TSA can’t afford security machines for new airport, so Salt Lake City and airlines will cover the $10M to $15M bill

(Steve Griffin | Tribune file photo) This file photo shows a security line at the Salt Lake City International Airport on Oct. 5, 2017. The old X-ray screeners are going to be replaced by new, more efficient and quicker ones in the new airport now under construction. But the airport and airlines are going to have to pick up the $10 million to $15 million tab because TSA says it doesn't have the money.

The project to rebuild Salt Lake City International Airport has flown into a significant problem with the Transportation Security Administration: The federal agency says it can’t afford the new X-ray screening machines for carry-on luggage needed at new security checkpoints.

“TSA is obligated to provide these things, but they don’t have the resources,” airport Executive Director Bill Wyatt said Wednesday at a meeting of the Airport Advisory Board.

So the airport and airlines figure they must come up with $10 million to $15 million to buy the machines to ensure that the first phase of the $3.6 billion airport rebuilding project is able to open as scheduled on Sept. 15, 2020.

Ironically, the airport then must present the machines as a gift to the federal government.

“TSA has to own the equipment," Wyatt said, “so we buy it and then we gift it to them — along with a maintenance contract.”

(Francisco Kjolseth | Tribune file photo) Bill Wyatt, Executive Director of Salt Lake City International Airport, talks about the recently announces food concessionaires for the first phase of the new expanded airport during a tour on Wed. Feb. 20, 2019.

Simply moving and reusing existing equipment is not an option, Wyatt said.

“It is old and cannot be moved,” he said, at least not overnight. The switch from the old to new airport is planned to happen literally overnight. A few magnetometers used to screen people might be moved but not the larger X-ray machines for carry-on bags.

Also, the new airport’s design counts on using newer high-tech systems designed to speed people through security faster than current machines allow.

At the airport now, people line up single-file to empty pockets and put belongings in gray bins. They push them to the X-ray machine and grab them on the other side and stack bins. If problems occur, officers often ask aloud who owns the problematic bag — and sorting out issues can back up the flow.

Wyatt said the airport plans to switch to a system similar to one now used in Las Vegas and a few other airports.

There, numerous travelers at the same time step up to separate compartments where they place belongings into individual bins that are 25 percent larger and are equipped with radio frequency chips. A conveyor automatically takes them into an X-ray machine.

Bins with materials deemed safe receive a green light and roll to the pickup area (where machines automatically send bins back to staging areas). Bins with suspect items are diverted automatically to a separate area for TSA inspection. Such systems are estimated to process passengers 20% to 30% more quickly.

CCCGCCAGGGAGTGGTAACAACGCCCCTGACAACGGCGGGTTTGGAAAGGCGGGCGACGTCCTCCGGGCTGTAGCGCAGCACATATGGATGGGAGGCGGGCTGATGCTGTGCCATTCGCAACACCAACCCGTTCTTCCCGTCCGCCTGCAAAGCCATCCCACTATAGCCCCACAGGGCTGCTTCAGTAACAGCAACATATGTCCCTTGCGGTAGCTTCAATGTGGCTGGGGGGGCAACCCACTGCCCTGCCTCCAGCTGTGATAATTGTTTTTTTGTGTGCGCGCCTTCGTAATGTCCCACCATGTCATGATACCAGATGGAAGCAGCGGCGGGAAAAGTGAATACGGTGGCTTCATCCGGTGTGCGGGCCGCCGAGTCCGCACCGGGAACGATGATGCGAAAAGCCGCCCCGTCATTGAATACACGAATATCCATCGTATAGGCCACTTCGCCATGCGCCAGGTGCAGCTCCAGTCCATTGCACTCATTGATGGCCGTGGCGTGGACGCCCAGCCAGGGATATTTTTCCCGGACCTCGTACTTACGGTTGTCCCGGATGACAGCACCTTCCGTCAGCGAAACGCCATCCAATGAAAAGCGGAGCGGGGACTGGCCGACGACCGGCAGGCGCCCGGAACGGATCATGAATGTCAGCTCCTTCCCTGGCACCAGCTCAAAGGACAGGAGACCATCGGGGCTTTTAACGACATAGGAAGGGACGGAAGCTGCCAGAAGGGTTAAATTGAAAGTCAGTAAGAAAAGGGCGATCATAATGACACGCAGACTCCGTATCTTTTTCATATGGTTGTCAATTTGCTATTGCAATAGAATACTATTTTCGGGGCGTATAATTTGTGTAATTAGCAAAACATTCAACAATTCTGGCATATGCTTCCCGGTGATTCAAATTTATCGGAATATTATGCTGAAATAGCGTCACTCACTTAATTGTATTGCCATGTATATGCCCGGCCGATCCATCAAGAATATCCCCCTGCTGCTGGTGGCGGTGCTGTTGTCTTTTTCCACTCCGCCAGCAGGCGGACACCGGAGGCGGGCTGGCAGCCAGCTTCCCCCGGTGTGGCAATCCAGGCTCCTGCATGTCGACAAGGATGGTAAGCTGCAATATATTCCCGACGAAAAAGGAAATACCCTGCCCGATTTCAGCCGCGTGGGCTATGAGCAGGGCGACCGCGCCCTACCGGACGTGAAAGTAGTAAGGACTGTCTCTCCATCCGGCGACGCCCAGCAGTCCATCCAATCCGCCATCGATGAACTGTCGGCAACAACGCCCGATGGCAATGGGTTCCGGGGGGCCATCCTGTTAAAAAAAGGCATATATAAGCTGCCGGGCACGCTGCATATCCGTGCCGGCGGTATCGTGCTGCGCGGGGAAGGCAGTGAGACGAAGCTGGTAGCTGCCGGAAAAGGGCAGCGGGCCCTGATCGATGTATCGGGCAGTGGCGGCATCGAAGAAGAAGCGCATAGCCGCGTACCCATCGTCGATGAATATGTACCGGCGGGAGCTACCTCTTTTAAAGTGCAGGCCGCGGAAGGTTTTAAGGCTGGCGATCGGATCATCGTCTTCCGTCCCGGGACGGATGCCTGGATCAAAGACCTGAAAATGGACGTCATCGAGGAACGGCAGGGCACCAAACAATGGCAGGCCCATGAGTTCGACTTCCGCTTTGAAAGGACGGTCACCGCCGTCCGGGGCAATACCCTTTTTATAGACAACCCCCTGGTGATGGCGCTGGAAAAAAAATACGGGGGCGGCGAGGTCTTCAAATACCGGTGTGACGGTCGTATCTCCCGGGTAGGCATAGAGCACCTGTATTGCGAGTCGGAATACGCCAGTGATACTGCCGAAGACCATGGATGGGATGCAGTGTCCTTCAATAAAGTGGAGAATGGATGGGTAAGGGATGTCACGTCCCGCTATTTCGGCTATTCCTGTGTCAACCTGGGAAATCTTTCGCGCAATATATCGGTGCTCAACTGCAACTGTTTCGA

“We need 22 of these setups for the new airport,” Wyatt said. While he’s not happy that the airport and airlines will be paying for them, he said the bright side is the new systemsare state of the art. I think the passenger experience will be vastly improved.”

(Francisco Kjolseth | Tribune file photo) Concourse B begins to take shape in the distance during a recent tour by Salt Lake City International Airport announcing food concessionaires for the new expanded airport on Wed. Feb. 20, 2019.

Wyatt adds that the airport held meetings with Delta Air Lines — which operates more than 70% of flights in Salt Lake City, and pays the bulk of user fees that largely are funding the airport rebuild — and other airlines about the problem. He said they OK’d buying the security machines to keep the project on schedule.

“The airlines are supportive because there just isn't a choice,” he said.

Delta has run into similar problems in other airports, said Wyatt, and has been in the process of buying new security systems in several terminals nationwide to help improve its service.

Airport board members asked if they, the city or others could help lobby Congress for money and help. Wyatt said national airport organizations already have been pushing hard. “I don’t think lack of lobbying is the problem,” he said, pointing instead to tight budgets.

Wyatt predicts that “airports and airlines are going to continue with their more direct financial responsibility for these types of activities.”

Airlines believe they already are doing that through hefty federal taxes they and passengers pay, Wyatt said. “As with all other taxes, half of it goes to the intended purpose and half of it goes to pay the national debt.”

The quicker security lines — even if they come at an unexpected cost — were among pleasant surprises passengers may see at the new airport, the advisory board was told in reports Wednesday. Among others mentioned were:

• Parking at the new garage may actually be a bit cheaper because it has twice the capacity as the current one. The airport plans a study before rates are set.

• Each seat in waiting areas will have power plugs, plus two individual armrests (so passengers need not elbow each other to use shared armrests). The new airport will also have 5,000 more seats in waiting areas than the current airport.

• Restrooms for women will have extra facilities after studies show women usually require more time in bathrooms and have longer lines.

• The new parking garage will also have charging outlets for electric cars and capacity to add more over time.

• The airport will have an extra long pickup area reserved for ride-hailing services such as Uber and Lyft.